While the cellular requirements and transcriptional basis for the induction of CD8+TRM has been studied in other systems, our understanding of CD4+TRM generation and maintenance is poor. CD4+TRM unlike CD8+TRM are less uniform in their expression of CD103 and consequently two distinct subsets are present in tissues. Here, TI CD103+ and CD103− CD4+TRM elicited immune responses were evaluated following Ty21a immunization. Our data provided the first evidence of distinct responses between these two subsets in terms of spontaneous secretion of cytokines, stimulation with anti-CD3/CD28, and S. Typhi-specific responses resulting from stimulation with S. Typhi-infected targets and Ty21a homogenate antigens. Specifically, our results showed striking differences in terms of the characteristics (IFNγ and S for CD103+; IL-2 and MF for CD103−) of these responses. Of note, a recent study reported differences in IFNγ responses between lung CD103+ and CD103− CD4+TRM following stimulation with α-CD3/CD28 . Taken together, these results suggest that CD103+CD4+TRM subset (Th1 and Th17) are distinct from CD103− CD4+TRM subset (Th1) and might play a different role in the mucosa following oral vaccination and/or infection.
We have previously characterized S. Typhi-specific LPMC CD4+TEM cells and observed increasing trends in IFNγ and IL-17A production following Ty21a immunization . Here, we showed that the IFNγ and IL-17A are primarily produced by CD4+TRM (a subset of CD4+ TEM) in significantly higher levels in the terminal ileum mucosa following Ty21a immunization. In addition, we observed that CD103+ CD4+TRM produced cytokines as monofunctional cells whereas CD103− CD4+TRM cells produced mostly multifunctional cytokines, similar to our observations in LPMC CD4+TEM . These results suggest that examination of heterogeneous CD4+ T populations may mask the ‘true’ impact of oral Ty21a immunization due to the ‘averaging effect’ inherent to the analyses of whole populations/subsets which are composed of responding and non-responding cells. Thus, it is essential to focus on the fine granularity (e.g., S. Typhi-specific CD103− or CD103+ TRM subsets, S vs MF) to better characterize the responses and properly study differences between cells in various immune compartments. Here, we demonstrated that oral Ty21a immunization elicited CD4+ TRM subsets in both, the LP and epithelial compartments, involving effector mechanisms (e.g., IL-17A) that might be well suited for protection against intracellular pathogens.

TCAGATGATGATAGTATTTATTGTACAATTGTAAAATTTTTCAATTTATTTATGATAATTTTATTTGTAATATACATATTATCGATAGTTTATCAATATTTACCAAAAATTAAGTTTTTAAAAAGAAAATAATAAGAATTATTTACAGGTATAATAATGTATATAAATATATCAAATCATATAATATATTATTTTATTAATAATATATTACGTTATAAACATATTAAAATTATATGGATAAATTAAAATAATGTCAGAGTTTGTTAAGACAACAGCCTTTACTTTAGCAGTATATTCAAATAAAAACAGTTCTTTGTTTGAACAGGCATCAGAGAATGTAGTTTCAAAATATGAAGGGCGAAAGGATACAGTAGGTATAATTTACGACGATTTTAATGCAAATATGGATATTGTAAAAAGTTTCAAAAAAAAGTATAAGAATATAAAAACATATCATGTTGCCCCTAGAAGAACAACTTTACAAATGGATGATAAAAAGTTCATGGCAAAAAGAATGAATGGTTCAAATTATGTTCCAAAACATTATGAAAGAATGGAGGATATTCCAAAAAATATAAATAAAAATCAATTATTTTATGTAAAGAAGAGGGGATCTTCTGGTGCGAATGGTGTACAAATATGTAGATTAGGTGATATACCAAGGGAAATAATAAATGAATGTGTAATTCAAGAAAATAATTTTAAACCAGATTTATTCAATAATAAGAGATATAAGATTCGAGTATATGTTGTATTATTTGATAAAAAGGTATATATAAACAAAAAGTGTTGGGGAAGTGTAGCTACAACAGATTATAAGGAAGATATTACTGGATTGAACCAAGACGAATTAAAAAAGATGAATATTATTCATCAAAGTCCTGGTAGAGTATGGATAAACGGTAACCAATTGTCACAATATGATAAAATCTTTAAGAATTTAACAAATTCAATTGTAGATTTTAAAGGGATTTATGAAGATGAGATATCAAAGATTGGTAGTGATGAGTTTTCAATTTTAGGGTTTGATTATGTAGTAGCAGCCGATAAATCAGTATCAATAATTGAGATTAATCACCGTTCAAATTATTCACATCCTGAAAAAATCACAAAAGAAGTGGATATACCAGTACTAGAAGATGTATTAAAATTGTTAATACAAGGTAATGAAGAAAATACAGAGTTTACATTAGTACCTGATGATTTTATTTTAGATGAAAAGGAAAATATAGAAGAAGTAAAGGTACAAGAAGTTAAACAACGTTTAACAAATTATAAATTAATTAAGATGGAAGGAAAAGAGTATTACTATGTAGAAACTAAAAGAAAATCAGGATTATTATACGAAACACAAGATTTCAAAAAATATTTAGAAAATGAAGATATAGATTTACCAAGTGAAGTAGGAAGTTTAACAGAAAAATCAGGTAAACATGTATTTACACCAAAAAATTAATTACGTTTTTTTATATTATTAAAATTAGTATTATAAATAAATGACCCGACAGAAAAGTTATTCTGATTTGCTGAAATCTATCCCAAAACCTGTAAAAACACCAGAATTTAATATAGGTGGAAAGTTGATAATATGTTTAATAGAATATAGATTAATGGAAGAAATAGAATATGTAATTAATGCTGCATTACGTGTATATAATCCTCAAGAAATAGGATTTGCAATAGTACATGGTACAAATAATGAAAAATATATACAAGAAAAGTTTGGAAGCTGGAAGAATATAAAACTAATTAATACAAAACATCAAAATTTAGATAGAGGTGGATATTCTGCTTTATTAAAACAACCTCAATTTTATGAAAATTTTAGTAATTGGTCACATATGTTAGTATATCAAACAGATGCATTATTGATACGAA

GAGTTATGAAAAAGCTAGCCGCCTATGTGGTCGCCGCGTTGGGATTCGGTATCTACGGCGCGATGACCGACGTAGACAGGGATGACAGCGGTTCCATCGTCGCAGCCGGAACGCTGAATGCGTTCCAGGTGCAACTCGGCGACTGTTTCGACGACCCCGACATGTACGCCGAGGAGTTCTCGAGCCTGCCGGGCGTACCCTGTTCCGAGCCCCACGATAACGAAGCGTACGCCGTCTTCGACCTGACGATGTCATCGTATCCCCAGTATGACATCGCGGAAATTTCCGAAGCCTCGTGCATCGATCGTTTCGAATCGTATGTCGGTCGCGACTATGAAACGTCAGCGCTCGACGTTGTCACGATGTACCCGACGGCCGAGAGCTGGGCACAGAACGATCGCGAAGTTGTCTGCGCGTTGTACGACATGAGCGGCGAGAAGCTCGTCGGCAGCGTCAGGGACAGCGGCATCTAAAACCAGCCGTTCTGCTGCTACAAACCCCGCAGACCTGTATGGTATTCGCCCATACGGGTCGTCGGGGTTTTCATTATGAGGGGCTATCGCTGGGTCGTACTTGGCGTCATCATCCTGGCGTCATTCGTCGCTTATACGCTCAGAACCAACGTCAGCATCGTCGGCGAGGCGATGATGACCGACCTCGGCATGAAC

The type of antigen used for in vitro stimulation influence the responses of CD4+TM. Thus, we addressed this issue by using S. Typhi-infected targets (moderately efficient CD4+ T stimulation) and Ty21a homogenate antigens (an efficient CD4+ T stimulation)  to stimulate CD4+TRM subsets. Remarkably, our results indicate that following stimulation with Ty21a homogenate antigens, LPMC CD103+TRM largely produced significantly higher levels of S. Typhi-specific IFNγ-MF, IL-2-MF and TNFα-MF in Ty21a vaccinated participants than those in the unvaccinated group. These results were different from those observed following stimulation with S. Typhi-infected targets (IFNγ-S and IL-17A-S), which largely display S. Typhi antigens in the context of both MHC-I and II molecules. Taken together, these data suggest that LPMC CD4+TRM subsets are versatile in responding to S. Typhi antigens. Of note, we recently described that oral Ty21a-immunization elicits the induction of S. Typhi-specific CD8+TRM  and were able to respond following in vitro stimulation with soluble antigens and S. Typhi-infected targets, indicating that multiple effector T cell responses are likely to be concomitantly induced. Future studies focusing on the activation requirements of CD4 and CD8 populations in human tissues would be vital to better understand these phenomena to accelerate the development of mucosal vaccines targeting the induction of CMI.
Intestinal T cells are located diffusely throughout the epithelial compartment as intraepithelial lymphocytes (IEL). The predominant population of IEL-T cells are CD8+T with a minor population of CD4+T cells. IEL are part of the first line of defense and are deemed to be an important cell subset involved in immune responses at mucosal surfaces. Thus, in this study, we hypothesized that CD103+CD4+TRM (CD103 binds to E-cadherin on IEC) located in the LP are poised to migrate to the epithelium and play a consequential role in S. Typhi immunity. We describe, for the first time, that oral Ty21a-immunization influenced the frequencies of IEL-T cells with a significant shift in the proportion of CD4+T to CD8+T cells (significantly lower CD8+ and higher CD4+T cells). Surprisingly, we observed that this increase in frequency of IEL CD4+T cells was chiefly in the IEL CD103− CD4+TRM subset but not in the CD103+CD4+TRM subset. These data suggest that there may be other receptor-ligand pair(s) (apart from CD103/E-cadherin) involved in the migration of CD103− CD4+TRM from LP to the epithelial compartment. Alternatively, CD103− CD4+TRM cells may be more likely to move freely around the epithelium since it does not depend on their interaction with the E-cadherin on epithelial cells. Regarding S. Typhi-specific cytokine production, we found that oral Ty21a-immunization elicits significant IEL CD103+ CD4+ TRM mainly producing IL-2-S. In contrast, IEL CD103− CD4+TRM exhibited significant increases in IFNγS, IL-17A-S and TNFα-S following stimulation with S. Typhi-infected targets in Ty21a-vaccinated than unvaccinated volunteers. These antigen-specific responses showed diverse characteristics in the epithelium, suggesting that migrating and/or locally differentiated CD103− CD4+TRM are likely Th1 and Th17 which might play a significant role in S. Typhi protective immunity. In contrast, CD103+ CD4+TRM producing IL-2 might be important in supporting T cells proliferation and likely supporting T regulatory cells in this compartment. Taken together, these data suggest that following oral Ty21a immunization, both CD4+TRM effector subsets are recruited from the LP and activated/differentiated uniquely in the epithelium, contributing distinct effector responses involved in effective S. Typhi immunity. This compartmentalization of TRM responses in the TI LPMC and IEL may provide important clues for the optimal design of future vaccines.